Some jobs in the kitchen require a little time and patience. Not usually something I hold a lot of truck with to be honest, but I do recognise that sometimes things are good for me.
Picking a crab is one of these tasks.
The first few crabs that you pick are seemingly fraught with danger and mystery – where are the ‘dead mans fingers’, what do they look like, can I eat this and what the hell is this gunk? But after a few attempts and the trusty River Cottage Fish Book as a companion, it’s plain sailing.
I find sitting at the table in the garden the perfect location – crab can be a very messy business, with shell pinging off the walls and work surfaces, resulting in complaints from the wife. But if the weather is fine, there’s no better way to spend an hour or so accompanied by a nice bottle of Rose.
Working methodically and carefully, the carapace is cleared of the brown (and tasty) meat and then it’s on to the abdomen. This is where the impatient pickers fall down I reckon, as there’s much white meat to be had in here but it really does require some careful wheedling to get it all out. Then it’s on to the claws which are satisfyingly cracked with a heavy knife before extracting the firm, sweet white meat.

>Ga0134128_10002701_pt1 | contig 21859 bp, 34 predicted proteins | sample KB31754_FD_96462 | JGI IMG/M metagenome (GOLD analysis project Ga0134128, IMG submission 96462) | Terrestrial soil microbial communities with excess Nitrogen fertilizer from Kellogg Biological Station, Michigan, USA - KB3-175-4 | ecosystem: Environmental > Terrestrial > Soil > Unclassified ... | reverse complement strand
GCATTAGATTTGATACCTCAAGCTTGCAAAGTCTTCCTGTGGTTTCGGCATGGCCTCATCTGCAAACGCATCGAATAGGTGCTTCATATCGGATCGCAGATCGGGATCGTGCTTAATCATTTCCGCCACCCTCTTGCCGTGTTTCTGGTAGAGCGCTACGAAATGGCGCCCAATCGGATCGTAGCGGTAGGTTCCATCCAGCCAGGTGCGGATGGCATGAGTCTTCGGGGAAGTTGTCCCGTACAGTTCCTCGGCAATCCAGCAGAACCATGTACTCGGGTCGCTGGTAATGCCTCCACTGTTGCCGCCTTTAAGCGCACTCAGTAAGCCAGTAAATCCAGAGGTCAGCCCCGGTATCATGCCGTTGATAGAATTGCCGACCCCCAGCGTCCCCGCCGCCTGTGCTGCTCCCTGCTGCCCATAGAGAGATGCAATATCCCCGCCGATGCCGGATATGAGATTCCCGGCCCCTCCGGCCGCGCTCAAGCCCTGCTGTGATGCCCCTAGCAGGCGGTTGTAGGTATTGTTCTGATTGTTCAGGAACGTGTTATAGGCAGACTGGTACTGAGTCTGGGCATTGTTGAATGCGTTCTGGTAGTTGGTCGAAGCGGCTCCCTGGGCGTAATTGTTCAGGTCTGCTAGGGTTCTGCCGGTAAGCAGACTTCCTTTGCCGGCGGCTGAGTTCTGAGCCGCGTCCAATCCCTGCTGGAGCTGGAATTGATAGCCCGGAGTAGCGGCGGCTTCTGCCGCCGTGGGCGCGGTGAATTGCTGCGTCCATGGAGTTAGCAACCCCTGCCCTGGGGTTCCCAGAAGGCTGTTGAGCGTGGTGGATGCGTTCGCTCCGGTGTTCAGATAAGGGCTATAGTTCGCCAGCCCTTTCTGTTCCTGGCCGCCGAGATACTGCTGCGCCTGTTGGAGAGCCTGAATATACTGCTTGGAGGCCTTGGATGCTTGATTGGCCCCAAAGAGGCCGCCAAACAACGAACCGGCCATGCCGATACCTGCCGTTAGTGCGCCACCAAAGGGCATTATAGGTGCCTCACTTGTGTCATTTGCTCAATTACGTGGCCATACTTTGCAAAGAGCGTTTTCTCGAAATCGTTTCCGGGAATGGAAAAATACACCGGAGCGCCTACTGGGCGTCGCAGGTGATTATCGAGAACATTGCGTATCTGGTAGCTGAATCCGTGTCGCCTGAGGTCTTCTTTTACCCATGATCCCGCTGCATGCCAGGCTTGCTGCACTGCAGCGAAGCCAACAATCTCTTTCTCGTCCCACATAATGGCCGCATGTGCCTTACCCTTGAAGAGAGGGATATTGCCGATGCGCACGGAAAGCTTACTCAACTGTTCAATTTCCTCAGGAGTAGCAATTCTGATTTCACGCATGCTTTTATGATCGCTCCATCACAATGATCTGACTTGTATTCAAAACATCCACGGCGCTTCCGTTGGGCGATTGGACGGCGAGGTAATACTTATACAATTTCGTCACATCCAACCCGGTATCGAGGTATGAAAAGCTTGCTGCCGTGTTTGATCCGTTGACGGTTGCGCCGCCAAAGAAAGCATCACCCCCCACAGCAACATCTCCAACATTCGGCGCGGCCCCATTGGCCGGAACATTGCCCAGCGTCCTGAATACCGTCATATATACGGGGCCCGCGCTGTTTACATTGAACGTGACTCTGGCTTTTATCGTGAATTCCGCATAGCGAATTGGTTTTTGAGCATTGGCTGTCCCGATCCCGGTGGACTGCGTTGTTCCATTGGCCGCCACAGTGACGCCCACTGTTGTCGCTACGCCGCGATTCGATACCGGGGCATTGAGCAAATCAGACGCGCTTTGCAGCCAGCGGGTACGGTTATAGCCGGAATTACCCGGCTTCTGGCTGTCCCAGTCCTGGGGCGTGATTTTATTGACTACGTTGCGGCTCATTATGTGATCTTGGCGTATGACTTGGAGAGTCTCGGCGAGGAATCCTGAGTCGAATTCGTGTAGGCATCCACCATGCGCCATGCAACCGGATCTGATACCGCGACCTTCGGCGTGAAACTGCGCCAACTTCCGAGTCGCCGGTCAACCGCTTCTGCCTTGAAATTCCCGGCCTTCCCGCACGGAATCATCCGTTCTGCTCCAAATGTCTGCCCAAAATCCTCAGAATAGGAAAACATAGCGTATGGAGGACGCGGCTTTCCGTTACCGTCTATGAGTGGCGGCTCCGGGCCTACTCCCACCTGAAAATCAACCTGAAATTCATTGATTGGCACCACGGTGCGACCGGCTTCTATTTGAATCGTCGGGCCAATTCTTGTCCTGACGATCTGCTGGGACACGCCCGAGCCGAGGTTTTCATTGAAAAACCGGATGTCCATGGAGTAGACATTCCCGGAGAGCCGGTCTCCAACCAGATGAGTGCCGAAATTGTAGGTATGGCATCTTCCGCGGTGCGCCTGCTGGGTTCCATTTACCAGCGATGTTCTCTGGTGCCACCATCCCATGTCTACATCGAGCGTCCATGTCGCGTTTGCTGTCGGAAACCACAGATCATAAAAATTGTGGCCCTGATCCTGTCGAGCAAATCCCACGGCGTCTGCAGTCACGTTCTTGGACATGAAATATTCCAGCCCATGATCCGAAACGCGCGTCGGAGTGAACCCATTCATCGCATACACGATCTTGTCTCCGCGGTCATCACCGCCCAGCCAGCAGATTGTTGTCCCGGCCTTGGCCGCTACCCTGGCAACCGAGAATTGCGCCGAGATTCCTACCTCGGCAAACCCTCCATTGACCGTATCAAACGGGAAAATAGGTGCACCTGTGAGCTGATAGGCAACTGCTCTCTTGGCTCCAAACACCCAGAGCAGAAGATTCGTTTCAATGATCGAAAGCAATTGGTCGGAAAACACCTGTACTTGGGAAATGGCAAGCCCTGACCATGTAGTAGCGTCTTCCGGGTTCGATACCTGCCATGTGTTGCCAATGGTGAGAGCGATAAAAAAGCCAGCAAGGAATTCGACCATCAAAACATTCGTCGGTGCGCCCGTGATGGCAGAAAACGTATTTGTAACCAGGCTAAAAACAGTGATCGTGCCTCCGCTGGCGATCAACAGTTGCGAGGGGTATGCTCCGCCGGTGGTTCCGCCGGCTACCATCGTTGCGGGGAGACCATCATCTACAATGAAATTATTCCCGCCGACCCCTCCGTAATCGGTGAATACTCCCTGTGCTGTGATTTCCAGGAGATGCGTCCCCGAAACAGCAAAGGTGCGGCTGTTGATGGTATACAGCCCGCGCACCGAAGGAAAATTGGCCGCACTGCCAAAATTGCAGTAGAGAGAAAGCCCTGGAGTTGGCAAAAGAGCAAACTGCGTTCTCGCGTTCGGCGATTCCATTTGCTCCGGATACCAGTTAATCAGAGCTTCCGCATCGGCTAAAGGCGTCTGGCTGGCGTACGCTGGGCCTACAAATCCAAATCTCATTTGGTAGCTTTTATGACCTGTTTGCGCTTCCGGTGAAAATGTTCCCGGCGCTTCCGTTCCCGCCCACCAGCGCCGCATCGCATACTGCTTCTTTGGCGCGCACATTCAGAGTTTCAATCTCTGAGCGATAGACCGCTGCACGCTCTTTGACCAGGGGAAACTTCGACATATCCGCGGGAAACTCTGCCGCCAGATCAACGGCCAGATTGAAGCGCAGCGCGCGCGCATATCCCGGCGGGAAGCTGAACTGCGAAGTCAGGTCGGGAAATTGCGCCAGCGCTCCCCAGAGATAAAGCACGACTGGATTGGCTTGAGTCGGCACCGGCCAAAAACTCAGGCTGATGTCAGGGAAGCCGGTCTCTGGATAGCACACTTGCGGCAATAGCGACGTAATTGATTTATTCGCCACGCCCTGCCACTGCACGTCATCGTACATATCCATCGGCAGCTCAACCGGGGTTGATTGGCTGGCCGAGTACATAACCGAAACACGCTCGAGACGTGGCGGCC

By the time you’ve finished, you’ll have a good sized bowl of white meat and half a bowl of brown meat and you’ll be wearing the smug smile of a job well done. In this world of fast everything and instant gratification, it’s incredibly satisfying to take the time to pick your own crab.
And next time you see a dressed crab in a fishmongers or on the supermarket counter you’ll remark at how expensive it is and how little real meat is in there ‘plenty of egg to fill it out, no doubt’. The humble crab is the tastiest of all crustaceans in my opinion – finer than lobster, I believe – and we are blessed with a plentiful and easily available supply via Leeds Kirkgate market via Whitby.
Have a go. Arm yourself with a good guide of what to do, plenty of implements to winkle and wheedle every scrap of meat and a glass of something chilled and you’ve found the perfect way to spend a summer’s morning that will result in a job well done and a lunch to follow.